Hiroshima, 70 Years After the Atomic Bombing: I, Too, Am a Hibakusha, Part 2 
Aug. 10, 2015
Part 2 : Dr. Keiko Hiyama, second-generation A-bomb survivor, warns of health damage caused by radiation exposure
by Michiko Tanaka, Staff Writer
Each day Dr. Keiko Hiyama, 57, sees outpatients in the morning and does her rounds of inpatients in the early afternoon. Currently, four of the 10 inpatients are A-bomb survivors. She smiled when one of the patients told her, “Your grandfather was so kind to me, too.” Dr. Hiyama, director of a clinic located in Minami Ward, Hiroshima, is a second-generation A-bomb survivor. Her mother was exposed to the bomb’s residual radiation while caring for survivors of the atomic attack. Her family has been running this clinic for several generations, and providing medical care for A-bomb survivors.
The first director of the clinic was her grandfather. Though he became a victim of the atomic bombing, he was able to treat the survivors who flooded in after the blast. Her father, Arimitsu Fukuhara, built a ward for inpatients and provided care to local survivors. (Dr. Fukuhara died in 2010 at the age of 81.) Watching her father care for his patients, she decided to become a doctor, too. Dr. Hiyama also looked up to her gentle granduncle, Tomin Harada. Dr. Harada devoted his life to studying and treating the aftereffects of radiation exposure, including keloid scars. (Dr. Harada died in 1999 at the age of 87.)
Researching the genetic effects of radiation on the human body
Dr. Hiyama is the chairperson of a group of doctors who are second-generation survivors of the Hiroshima A-bombing, a subgroup of the Hiroshima City Medical Association. She said, “Our role is to ease the anxiety of survivors and sound the alarm for the next generation about the dangers of nuclear warfare.”
Her mother does not talk much about what happened on the day of the bombing, and Dr. Hiyama has never suffered a serious illness herself. It was after she became a doctor that she began to give greater attention to radiation, which can take a toll on people’s mental and physical health. As a fledgling doctor, she worked for the Radiation Effects Research Foundation. She was assigned to the section studying the genetic effects of radiation on second-generation survivors. As she gained deeper knowledge of the nature of radiation, which can damage DNA and persist in influencing human health, she grew anxious, she said.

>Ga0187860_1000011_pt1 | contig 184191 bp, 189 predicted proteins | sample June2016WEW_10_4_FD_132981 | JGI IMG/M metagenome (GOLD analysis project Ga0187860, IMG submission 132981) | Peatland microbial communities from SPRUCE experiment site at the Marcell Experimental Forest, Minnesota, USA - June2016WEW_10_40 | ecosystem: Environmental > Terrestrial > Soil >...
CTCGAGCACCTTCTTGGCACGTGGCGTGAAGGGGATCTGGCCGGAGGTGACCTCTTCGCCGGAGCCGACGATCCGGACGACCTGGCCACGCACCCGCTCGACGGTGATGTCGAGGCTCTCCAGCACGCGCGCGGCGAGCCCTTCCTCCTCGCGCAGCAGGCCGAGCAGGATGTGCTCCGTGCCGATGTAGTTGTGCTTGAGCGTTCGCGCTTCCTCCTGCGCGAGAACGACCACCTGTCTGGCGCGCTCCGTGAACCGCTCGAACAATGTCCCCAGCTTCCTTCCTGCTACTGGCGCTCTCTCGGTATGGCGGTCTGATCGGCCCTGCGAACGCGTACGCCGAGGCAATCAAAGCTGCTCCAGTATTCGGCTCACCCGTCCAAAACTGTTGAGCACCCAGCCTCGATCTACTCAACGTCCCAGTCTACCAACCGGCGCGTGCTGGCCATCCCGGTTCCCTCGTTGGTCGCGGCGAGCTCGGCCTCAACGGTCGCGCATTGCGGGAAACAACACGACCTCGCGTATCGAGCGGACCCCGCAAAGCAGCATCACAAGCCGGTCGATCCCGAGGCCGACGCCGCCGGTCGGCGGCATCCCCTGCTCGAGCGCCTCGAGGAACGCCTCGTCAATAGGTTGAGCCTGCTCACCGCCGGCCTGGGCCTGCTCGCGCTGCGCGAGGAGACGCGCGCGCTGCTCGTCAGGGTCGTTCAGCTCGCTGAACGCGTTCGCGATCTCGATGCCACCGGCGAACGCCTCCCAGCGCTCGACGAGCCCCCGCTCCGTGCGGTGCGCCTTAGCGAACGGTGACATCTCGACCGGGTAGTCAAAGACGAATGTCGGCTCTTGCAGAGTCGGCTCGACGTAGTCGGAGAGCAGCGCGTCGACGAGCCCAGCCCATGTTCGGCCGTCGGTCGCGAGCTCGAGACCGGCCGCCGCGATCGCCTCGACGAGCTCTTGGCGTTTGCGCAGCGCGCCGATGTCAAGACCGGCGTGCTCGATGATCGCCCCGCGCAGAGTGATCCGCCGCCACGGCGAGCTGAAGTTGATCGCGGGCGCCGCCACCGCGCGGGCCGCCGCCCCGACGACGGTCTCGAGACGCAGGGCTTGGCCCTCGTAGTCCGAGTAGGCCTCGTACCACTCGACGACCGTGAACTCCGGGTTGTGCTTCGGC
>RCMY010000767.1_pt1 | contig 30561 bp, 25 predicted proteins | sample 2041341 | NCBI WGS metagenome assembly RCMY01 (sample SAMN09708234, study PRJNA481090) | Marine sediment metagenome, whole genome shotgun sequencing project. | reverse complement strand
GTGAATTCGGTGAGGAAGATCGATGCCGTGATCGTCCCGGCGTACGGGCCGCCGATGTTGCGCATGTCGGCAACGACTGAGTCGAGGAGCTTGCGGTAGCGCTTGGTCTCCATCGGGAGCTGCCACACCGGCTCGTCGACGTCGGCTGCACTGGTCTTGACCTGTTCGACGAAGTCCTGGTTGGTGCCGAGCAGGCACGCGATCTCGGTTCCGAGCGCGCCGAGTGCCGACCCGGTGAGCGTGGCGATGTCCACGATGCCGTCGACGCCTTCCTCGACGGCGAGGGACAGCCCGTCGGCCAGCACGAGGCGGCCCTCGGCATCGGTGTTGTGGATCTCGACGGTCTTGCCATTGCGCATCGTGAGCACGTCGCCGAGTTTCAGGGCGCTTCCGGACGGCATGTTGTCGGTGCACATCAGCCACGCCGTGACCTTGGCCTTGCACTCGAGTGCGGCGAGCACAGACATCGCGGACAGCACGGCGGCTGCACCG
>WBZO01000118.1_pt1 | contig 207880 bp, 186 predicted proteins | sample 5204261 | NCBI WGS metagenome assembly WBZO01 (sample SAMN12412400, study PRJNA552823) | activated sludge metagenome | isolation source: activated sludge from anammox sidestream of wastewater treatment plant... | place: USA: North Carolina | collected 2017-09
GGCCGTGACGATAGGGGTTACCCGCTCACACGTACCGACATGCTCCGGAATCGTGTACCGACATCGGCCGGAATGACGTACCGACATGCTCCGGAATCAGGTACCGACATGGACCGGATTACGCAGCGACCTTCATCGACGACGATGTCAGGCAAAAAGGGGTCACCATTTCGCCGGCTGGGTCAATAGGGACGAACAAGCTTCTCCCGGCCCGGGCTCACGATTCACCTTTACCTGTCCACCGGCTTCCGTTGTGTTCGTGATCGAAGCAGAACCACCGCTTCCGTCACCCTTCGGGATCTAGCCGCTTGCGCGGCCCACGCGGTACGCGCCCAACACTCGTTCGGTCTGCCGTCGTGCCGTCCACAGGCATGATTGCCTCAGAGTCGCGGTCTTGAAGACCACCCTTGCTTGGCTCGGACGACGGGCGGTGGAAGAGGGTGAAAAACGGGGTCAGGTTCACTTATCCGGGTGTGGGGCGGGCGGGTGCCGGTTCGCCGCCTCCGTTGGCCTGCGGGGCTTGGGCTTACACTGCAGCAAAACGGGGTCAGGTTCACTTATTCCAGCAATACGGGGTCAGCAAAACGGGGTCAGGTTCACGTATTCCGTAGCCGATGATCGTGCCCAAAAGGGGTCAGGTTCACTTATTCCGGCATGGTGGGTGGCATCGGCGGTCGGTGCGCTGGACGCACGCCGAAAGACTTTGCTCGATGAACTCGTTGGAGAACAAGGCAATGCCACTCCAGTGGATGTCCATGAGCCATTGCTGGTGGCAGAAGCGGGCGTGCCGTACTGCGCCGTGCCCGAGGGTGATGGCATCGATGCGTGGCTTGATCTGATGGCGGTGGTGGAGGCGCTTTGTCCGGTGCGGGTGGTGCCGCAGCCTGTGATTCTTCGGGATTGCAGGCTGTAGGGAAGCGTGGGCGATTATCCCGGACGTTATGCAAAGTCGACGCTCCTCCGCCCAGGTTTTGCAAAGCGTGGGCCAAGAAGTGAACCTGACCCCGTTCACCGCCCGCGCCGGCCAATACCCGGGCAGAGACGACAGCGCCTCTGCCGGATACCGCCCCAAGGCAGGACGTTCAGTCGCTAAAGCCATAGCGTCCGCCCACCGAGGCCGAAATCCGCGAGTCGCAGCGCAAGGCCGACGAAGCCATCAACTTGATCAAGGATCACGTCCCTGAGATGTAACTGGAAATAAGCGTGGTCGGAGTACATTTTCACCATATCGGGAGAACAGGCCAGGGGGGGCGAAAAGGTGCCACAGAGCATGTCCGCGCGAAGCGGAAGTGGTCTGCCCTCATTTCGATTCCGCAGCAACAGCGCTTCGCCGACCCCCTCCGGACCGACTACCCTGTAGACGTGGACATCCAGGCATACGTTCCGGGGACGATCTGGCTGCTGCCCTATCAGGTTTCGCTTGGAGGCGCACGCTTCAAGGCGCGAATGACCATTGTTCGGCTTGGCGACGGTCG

She took blood samples from survivors, their spouses, and their children, and compared them at the genetic level with samples from families that have not been affected by radiation. So far, no cause-and-effect relationship has been established between the radiation exposure of parents and their children’s health, which has brought a sense of relief. But at the same time, she thought: “We will learn the conclusive results once a large amount of genetic information can be analyzed. To protect future generations from radiation, we must make our utmost efforts to understand its genetic influence.”
Dr. Hiyama also worked at Hiroshima University Hospital, and then at the university’s Research Institute for Radiation Biology and Medicine. After the sudden death of her father, she became a practitioner but has always had a keen interest in radiation medicine.
Empathizing with peace movement
Four years ago, a woman brought her small child to Dr. Hiyama’s clinic. The woman fled to her parents’ home in Hiroshima after the accident at the Fukushima No. 1 (Daiichi) nuclear power plant. She was afraid of the effects of radiation exposure, although the government and experts repeatedly said that there would be no immediate effects of radiation exposure on human health. Dr. Hiyama listened to her and referred her to a specialist. But she thought, “Many victims of the accident come to Hiroshima in hopes that doctors in this city will be able to help them. But how many doctors here have both accurate knowledge and an empathetic attitude?”
When the group of doctors who are second-generation survivors was formed in 2013, she negotiated directly with the graduate school of Hiroshima University to allow doctors to attend lectures on radiation medicine. A total of 89 members of the medical association have attended such lectures since the program began in June 2014. She has also organized lectures designed for younger people. Survivors from inside and outside Japan have been invited to give speeches at a hall in Nishi Ward on August 2. She has also been turning books on radiation into DVDs and translating them into English.
“Uncle Tomin” faithfully supported the survivors while making diligent efforts to advance the peace movement with the late American peace activist Barbara Reynolds, giving concrete form to her idea “I, too, am a hibakusha.” Dr. Hiyama empathizes with his spirit. “If we can’t prevent the next nuclear war, it will be the end of the world. Each and every person must act,” she said. As a medical doctor, she conveys a true picture of radiation damage to the next generation and to the world. She runs with a baton that has been passed from her forerunners, who led lives of hardship.
(This article concludes the series “Hiroshima, 70 Years After the Atomic Bombing.”)
(Originally published on August 1, 2015)